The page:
What Makes Tiafoe Go?

Photo by Getty Images

Bill Simons

New York

WHAT MAKES TIAFOE GO? Vesa Ponkka, the president of Maryland’s JTCC, spoke a while ago to the Washington Post about the 16-year-old Frances Tiafoe’s passion for tennis. “He is hungry. He has nothing else. And his love of the game is so deep and so pure. Some players love winning. Some players love money. Some players love traveling. He loves everything about this game. He loves even the smell of the new balls. He loves how the ball sounds on the strings. He loves these things that actually are much more important than money or that stuff. He plays the game for the right reasons. And none of us taught him that. It’s just that tennis was his best friend, and he took care of his best friend.”

NICK KNOCKED OUT: When it comes to sheer brilliance and inspired shotmaking, Nick Kyrgios may be, with Roger Federer, the ATP’s best. He’s an athletic genius. Explosive power, exquisite touch, breathless creativity – Nick’s repertoire astounds. Often he stole the show in Australia, at Wimbledon and when Serena wasn’t claiming all the US Open oxygen. At Wimbledon he proved he could reach the very end of a Slam and in the fourth round of the Open he dismissed the 6′ 6″ Russian, Daniil Medvedev.

But tonight, in his quarterfinal against another 6′ 6″ Russian, Karen Khachanov, he came out flat, struggled with a sore knee, lost the first set and was continually battling from behind against his unheralded foe.

Nick thrilled fans with a brilliant fourth-set tiebreak to force a fifth set, but then played an indifferent game to start the deciding set. The critical lapse at crunch time sealed his fate as he went down at 12:58 AM 7-5, 4-6, 7-5, 6-7 (3), 6-3, to his resolute foe.

Some of his Nick’s tactics were suspect. His too frequent serve and volley charges often led to grief and, most importantly, he was only 2 for 9 on break points. Karen began as a 150-1 long shot. His triumph was his second straight five-set win. Friday the No. 31 player in the world will face, in his first ever Slam semi, No. 5 seed Casper Ruud.

After his win, Karen told the crowd, “I did it, I did it.” They offered cheers and he quipped sarcastically, “Now you are going to give me some love.” Russian Medvedev won the Open last year and reached the final the year before. With Andrey Rublev still rolling, this year’s final could be an all-Russian affair.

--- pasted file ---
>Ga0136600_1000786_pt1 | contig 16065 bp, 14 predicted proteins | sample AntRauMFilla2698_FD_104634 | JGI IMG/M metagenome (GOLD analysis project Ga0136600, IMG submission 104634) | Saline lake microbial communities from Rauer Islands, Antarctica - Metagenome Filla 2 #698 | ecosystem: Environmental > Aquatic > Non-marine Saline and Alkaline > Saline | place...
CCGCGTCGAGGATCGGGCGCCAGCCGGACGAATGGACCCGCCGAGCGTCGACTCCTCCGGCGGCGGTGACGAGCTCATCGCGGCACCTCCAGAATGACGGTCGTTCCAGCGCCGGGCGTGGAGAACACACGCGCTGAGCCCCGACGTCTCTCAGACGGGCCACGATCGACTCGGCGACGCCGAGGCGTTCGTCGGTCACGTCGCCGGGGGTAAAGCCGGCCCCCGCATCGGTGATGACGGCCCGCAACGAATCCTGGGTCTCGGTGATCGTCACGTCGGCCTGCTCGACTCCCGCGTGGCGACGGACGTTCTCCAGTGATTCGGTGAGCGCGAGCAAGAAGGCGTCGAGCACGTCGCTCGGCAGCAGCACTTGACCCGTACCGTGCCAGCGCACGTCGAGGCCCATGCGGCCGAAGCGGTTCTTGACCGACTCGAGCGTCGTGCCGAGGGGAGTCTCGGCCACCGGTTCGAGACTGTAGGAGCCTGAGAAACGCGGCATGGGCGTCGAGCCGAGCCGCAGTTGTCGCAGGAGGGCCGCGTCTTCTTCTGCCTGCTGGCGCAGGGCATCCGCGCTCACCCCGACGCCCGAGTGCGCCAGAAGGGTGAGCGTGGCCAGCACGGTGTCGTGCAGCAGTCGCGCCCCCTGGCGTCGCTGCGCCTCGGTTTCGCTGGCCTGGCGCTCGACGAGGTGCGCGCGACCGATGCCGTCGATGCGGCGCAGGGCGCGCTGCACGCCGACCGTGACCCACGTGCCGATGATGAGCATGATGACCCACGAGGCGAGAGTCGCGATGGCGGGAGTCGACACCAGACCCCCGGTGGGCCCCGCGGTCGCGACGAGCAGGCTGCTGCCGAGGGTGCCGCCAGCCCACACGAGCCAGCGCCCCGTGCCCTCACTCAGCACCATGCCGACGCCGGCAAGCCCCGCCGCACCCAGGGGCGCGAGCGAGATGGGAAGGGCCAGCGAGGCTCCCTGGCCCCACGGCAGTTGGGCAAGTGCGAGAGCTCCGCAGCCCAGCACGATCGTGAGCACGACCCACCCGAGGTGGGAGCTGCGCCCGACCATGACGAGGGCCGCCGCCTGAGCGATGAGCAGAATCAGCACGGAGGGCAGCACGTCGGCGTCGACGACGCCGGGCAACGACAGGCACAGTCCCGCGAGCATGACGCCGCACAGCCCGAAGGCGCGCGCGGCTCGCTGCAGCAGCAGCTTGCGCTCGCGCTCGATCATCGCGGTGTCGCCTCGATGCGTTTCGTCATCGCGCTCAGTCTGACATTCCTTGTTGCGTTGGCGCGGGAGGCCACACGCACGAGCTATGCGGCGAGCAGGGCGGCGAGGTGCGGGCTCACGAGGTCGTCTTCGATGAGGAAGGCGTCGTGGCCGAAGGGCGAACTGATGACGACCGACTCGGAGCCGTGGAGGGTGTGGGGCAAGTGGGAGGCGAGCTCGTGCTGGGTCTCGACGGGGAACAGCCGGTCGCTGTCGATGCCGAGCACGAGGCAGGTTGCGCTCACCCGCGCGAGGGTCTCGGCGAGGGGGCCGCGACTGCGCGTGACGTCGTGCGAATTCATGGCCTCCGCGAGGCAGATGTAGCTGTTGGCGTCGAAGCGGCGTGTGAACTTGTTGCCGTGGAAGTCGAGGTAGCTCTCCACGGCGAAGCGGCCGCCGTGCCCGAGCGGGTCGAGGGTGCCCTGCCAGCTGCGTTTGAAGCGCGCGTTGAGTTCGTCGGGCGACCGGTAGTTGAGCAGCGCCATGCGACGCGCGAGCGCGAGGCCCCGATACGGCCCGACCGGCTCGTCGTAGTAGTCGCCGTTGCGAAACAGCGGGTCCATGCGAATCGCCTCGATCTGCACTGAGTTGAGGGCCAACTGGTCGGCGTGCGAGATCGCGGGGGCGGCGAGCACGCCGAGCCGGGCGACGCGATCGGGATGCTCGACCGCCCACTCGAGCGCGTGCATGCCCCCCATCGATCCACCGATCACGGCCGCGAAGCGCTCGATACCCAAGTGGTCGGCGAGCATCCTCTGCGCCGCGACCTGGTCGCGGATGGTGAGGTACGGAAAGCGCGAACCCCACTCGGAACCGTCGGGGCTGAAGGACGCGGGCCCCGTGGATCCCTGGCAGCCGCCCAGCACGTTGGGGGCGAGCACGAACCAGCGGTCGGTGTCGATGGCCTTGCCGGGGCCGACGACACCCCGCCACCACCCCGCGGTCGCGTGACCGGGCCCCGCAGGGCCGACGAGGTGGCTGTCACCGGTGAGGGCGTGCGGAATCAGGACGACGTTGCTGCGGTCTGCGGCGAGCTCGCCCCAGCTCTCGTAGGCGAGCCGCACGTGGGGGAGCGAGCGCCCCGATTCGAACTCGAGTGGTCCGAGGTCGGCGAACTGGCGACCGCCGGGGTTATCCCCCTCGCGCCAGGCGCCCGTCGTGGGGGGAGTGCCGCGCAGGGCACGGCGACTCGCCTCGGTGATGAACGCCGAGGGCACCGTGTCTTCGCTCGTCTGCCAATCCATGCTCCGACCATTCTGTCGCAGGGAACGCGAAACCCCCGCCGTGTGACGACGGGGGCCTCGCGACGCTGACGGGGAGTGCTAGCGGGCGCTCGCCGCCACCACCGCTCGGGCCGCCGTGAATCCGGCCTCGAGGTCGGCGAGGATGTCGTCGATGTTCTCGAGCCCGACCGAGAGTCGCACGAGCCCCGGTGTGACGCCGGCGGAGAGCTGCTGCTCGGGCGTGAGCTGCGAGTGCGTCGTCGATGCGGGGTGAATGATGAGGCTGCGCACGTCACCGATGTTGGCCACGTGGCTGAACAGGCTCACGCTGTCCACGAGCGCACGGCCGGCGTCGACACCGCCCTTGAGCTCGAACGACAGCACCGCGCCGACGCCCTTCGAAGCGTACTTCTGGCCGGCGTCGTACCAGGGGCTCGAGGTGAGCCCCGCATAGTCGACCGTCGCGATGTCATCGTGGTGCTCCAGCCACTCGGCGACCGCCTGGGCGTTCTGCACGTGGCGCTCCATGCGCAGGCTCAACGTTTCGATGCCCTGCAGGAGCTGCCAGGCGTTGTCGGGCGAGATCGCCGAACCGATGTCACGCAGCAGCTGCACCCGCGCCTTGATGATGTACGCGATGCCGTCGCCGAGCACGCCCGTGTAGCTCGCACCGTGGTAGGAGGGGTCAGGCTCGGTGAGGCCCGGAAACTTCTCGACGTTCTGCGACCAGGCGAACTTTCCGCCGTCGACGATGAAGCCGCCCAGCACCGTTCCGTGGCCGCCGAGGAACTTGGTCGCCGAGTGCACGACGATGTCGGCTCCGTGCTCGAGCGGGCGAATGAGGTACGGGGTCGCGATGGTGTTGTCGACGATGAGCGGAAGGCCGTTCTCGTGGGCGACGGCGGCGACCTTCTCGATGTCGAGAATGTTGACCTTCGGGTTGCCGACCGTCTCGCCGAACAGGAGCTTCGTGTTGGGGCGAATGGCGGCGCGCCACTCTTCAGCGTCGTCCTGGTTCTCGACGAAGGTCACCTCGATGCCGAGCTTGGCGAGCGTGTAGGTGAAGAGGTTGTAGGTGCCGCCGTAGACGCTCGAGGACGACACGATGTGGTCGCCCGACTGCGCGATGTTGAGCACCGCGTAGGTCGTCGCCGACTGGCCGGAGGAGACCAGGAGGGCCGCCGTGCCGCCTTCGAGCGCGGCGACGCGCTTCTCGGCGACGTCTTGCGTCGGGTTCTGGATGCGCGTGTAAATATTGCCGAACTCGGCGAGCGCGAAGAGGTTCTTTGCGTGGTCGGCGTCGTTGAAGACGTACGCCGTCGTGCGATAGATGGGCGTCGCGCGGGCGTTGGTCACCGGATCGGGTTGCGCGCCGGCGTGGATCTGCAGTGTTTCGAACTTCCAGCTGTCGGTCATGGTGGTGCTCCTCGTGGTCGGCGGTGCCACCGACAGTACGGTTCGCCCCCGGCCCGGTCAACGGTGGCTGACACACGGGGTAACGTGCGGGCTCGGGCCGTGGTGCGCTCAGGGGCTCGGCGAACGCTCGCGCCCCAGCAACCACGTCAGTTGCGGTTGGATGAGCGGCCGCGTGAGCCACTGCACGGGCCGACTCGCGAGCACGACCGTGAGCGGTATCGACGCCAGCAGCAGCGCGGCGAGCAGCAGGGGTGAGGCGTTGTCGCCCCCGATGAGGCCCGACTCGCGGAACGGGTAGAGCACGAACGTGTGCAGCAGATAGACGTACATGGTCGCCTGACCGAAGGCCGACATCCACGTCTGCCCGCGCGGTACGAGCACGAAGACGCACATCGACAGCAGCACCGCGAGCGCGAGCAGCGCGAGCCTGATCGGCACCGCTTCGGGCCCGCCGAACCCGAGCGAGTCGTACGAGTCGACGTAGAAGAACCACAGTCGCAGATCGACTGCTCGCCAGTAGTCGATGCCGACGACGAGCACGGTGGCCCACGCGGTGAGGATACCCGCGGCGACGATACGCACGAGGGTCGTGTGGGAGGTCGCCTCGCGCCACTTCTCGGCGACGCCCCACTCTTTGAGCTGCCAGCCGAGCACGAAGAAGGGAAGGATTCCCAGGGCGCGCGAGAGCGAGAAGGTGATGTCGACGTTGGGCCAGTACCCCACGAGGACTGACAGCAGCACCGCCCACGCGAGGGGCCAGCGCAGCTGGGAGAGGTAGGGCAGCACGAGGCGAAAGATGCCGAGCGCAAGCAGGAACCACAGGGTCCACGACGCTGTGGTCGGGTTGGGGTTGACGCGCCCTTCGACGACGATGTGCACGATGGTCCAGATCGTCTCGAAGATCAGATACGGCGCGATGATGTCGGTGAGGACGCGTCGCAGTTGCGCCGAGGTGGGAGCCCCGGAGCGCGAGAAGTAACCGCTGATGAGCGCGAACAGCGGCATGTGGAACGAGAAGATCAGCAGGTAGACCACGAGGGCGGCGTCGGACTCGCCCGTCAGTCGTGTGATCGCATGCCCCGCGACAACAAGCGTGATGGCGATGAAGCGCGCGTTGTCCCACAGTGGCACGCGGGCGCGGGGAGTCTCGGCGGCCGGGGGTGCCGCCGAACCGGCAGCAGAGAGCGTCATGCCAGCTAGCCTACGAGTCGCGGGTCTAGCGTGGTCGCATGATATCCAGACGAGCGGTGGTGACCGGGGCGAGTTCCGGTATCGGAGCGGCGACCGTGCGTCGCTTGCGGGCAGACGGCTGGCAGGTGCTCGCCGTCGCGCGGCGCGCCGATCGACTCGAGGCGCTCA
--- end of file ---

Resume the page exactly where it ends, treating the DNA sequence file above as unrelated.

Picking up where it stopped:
Nick spoke of the big-hitting Khachanov, saying, “He’s a warrior…[and] probably the best server I played this tournament…I’m just devastated…I’ve just failed at this event…I honestly feel like shit…I don’t even really care about any other tournament…Every other tournament during the year [except for the Slams] is a waste of time…I feel like I’ve let so many people down…It’s heartbreaking. Not just for me, but for everyone that I know that wants me to win.”

THE TIMES THEY ARE A-CHANGIN’: Serena and Venus have left town. Roger Federer now doesn’t even have a ranking. Novak again chose not to get a shot. Tiafoe took down Rafa, who didn’t get past a quarterfinal Slam for the first time in 18 years, and Andy Murray played gallantly with his metal hip before losing in the third round. And now, there’ll be a first-time US Open champion in both the men’s and women’s tournament. And Iga Swiatek is the only woman or man remaining in the field who’s won a Slam major.

SWEET CAROLINE: France’s Caroline Garcia was ranked No. 4 in 2018. But she fell, then drew little attention. She drifted in the rankings between 50 and 100. Then she won this  year’s French Open doubles and proceeded to win three tourneys on three different surfaces, including Cincy, where she went from the qualies to the winner’s circle.

The hottest player in the women’s game, Garcia continued her streak tonight, where she dispatched America’s last hope in the women’s draw, Coco Gauff, 6-3, 6-4. The 28-year-old, who will now break into the top ten, came out fast, unleashed her deep, powerful forehand, stepped in on her strokes, charged the net, attacked Gauff’s often vulnerable serve, sprinted out to a 4-0 first set and didn’t look back. 

Pam Shriver observed, “There’s nothing Coco can do.” Caroline has now won 31 of her last 35 matches and has six wins in a row top over twenty foes. Ons Jabeur, the first African to make the US Open semis, will be Garcia’s next opponent. The Tunisian has a 2-0 head-to-head edge against Garcia.